exemption to the city's zoning laws.
This process becomes more com-
plicated ifa house doesn't make use
of the special housing ordinance for
a period of two years. If this hap-
pens, the house must then re-apply
to the zoning board for the special
exemption, which is very difficult,
Haughee said.
"You have to be in the right zon-
ing classification with the special
exemption use and there are a spe-
cific number of houses," Haughee
said. "You have to havea dual battle
to get it properly zoned."
Because of the complexity of
this process, Haughee said that if a
chapter is seeking housing, it is eas-
iest for them to rent a house from
another chapter, especially if the
house has already received the spe-
cial exemption use from the city.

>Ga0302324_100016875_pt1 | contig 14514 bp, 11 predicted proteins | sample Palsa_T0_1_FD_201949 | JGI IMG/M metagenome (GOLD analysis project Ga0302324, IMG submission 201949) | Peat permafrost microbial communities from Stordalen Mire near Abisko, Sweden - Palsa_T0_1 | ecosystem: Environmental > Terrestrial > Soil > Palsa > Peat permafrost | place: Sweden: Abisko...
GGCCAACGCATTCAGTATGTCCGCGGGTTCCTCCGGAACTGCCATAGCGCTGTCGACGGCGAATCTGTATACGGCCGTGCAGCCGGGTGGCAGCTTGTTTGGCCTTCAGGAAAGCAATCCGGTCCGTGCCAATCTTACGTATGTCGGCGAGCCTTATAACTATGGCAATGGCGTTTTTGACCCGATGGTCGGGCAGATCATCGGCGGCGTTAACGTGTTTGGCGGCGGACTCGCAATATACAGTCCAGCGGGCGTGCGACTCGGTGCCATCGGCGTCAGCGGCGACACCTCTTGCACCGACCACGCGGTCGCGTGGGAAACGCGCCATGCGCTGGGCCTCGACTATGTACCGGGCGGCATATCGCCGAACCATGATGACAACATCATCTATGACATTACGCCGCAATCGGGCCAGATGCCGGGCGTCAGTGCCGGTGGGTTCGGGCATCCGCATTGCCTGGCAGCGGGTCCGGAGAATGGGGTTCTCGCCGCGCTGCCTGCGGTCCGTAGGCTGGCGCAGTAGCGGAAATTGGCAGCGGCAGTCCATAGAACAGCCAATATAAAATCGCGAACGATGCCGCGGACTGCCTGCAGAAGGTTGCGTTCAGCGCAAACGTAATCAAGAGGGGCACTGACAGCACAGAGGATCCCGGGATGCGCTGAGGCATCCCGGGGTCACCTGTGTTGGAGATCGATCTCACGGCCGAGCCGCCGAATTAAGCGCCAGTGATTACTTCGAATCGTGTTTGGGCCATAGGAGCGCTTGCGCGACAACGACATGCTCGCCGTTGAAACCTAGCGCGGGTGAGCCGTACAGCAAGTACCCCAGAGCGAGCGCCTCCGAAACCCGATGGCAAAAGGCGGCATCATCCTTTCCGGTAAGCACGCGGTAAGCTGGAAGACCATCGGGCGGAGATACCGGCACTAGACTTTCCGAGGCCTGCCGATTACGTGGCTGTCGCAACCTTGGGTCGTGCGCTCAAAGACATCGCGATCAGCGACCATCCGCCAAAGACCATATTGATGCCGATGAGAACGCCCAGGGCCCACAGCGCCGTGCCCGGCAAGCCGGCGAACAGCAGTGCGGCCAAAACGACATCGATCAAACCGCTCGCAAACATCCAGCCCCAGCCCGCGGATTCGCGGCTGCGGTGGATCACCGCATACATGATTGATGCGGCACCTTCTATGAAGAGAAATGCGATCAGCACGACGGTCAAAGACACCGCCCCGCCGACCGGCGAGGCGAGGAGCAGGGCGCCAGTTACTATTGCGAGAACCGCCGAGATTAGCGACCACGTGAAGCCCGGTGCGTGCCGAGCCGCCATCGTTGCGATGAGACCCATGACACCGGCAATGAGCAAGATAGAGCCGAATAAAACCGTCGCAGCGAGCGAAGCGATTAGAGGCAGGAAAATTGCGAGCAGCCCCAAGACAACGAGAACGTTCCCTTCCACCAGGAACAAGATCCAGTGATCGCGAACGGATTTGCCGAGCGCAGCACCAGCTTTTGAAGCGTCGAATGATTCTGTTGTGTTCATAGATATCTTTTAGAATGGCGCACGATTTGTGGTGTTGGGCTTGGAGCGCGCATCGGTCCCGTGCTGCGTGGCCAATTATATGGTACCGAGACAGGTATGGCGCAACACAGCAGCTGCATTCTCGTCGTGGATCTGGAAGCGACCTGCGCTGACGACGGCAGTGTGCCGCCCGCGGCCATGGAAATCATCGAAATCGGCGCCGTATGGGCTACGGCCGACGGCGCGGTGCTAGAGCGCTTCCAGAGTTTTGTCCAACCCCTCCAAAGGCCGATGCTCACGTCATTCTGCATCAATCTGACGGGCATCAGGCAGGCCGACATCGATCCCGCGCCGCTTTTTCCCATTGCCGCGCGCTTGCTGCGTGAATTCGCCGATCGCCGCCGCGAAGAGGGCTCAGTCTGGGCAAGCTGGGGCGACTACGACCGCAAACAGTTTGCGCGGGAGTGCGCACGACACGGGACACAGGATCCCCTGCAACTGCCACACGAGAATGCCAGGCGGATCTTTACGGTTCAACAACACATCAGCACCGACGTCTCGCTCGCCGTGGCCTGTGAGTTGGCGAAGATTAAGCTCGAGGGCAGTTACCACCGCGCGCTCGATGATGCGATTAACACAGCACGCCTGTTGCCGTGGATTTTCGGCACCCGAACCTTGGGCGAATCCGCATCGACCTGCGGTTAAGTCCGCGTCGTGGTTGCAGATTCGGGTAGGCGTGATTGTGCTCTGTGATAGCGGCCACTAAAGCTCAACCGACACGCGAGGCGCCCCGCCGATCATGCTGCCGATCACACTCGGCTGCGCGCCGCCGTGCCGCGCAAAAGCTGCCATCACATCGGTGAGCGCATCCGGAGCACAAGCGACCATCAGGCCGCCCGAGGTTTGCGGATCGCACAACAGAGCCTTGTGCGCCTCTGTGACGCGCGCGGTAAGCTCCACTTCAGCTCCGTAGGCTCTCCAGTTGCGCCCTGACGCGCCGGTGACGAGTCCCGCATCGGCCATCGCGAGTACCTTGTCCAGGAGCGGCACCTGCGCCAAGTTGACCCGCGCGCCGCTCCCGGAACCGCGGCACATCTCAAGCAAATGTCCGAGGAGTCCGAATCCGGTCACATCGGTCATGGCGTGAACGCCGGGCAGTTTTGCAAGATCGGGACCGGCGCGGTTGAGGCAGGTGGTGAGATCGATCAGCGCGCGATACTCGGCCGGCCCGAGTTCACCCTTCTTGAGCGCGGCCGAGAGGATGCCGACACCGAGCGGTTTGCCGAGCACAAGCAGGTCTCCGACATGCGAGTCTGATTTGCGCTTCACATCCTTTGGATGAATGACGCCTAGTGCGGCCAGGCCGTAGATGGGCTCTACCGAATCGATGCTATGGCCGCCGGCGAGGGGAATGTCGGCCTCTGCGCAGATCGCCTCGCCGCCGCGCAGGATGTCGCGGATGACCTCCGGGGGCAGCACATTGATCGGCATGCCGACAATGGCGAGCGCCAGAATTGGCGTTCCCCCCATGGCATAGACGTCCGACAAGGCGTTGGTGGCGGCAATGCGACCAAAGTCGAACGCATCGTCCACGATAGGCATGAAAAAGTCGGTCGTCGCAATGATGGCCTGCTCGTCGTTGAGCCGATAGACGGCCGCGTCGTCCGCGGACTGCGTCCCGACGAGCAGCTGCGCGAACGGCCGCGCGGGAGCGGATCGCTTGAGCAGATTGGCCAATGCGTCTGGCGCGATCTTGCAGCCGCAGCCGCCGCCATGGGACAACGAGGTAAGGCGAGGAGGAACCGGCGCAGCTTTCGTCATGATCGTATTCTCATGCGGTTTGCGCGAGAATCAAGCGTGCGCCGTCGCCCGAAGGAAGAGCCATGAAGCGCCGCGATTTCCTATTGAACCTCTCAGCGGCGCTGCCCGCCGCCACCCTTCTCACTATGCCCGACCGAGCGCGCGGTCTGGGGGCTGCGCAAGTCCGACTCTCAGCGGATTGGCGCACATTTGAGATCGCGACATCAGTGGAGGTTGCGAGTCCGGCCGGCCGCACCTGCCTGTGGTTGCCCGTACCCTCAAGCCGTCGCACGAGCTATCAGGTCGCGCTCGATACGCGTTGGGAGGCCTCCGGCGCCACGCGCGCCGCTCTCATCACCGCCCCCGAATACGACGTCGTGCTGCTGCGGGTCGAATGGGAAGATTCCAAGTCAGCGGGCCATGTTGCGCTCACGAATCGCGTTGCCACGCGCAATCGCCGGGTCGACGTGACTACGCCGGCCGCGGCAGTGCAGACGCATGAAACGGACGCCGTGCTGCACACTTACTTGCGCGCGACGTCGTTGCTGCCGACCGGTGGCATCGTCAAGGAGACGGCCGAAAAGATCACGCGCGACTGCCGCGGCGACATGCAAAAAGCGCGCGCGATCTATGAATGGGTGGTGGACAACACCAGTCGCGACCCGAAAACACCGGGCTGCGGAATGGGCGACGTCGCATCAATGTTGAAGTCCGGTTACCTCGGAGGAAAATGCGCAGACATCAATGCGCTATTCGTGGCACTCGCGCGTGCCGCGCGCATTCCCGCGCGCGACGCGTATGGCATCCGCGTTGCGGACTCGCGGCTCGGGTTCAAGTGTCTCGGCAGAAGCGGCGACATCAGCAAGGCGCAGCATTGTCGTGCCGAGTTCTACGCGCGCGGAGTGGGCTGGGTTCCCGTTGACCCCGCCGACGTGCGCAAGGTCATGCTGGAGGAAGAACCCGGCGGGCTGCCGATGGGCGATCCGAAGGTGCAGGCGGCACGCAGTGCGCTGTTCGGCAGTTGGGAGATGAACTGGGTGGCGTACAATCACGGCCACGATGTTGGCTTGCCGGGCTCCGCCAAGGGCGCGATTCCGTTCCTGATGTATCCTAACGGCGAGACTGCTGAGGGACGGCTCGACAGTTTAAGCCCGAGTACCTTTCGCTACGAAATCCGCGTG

"Clearly if you're a fraternity
and you don't have housing, if
that house is available, frankly we

would encourage it when they lease
to other fraternities and sororities
on campus, so we keep it property
zoned and available to the commu-
nity," Haughee said.
Despite this complication, sev-
eral chapters, including Alpha
Epsilon Pi, which was able to find a
house that already had the special
exemption use for group housing,
have managed to find permanent
housing that suits the chapter's
long-term needs. Some have even
turned to finding properties that
are outside of the houses already
owned by Greek chapters.
For the past four years, AEPi
was living in a house on the corner
of Church Street and Hill Street,
owned by Alpha Epsilon Phi, a
sorority that's returning to campus
in the fall.
AdamLondon,presidentofAEPi,
said that faced with the prospect of
being without a home, AEPi decid-
ed to buy a permanent house after
getting funding from its national
organization.
"We currently have permanent
housing in a large house - formerly
a professional fraternity - on Ged-
des (Avenue)," London said. "We

Thursday, January 22, 2009 - 7A
are now fortunate enough to be one
of the only houses on campus who
actually own our house."
London said that AEPi, which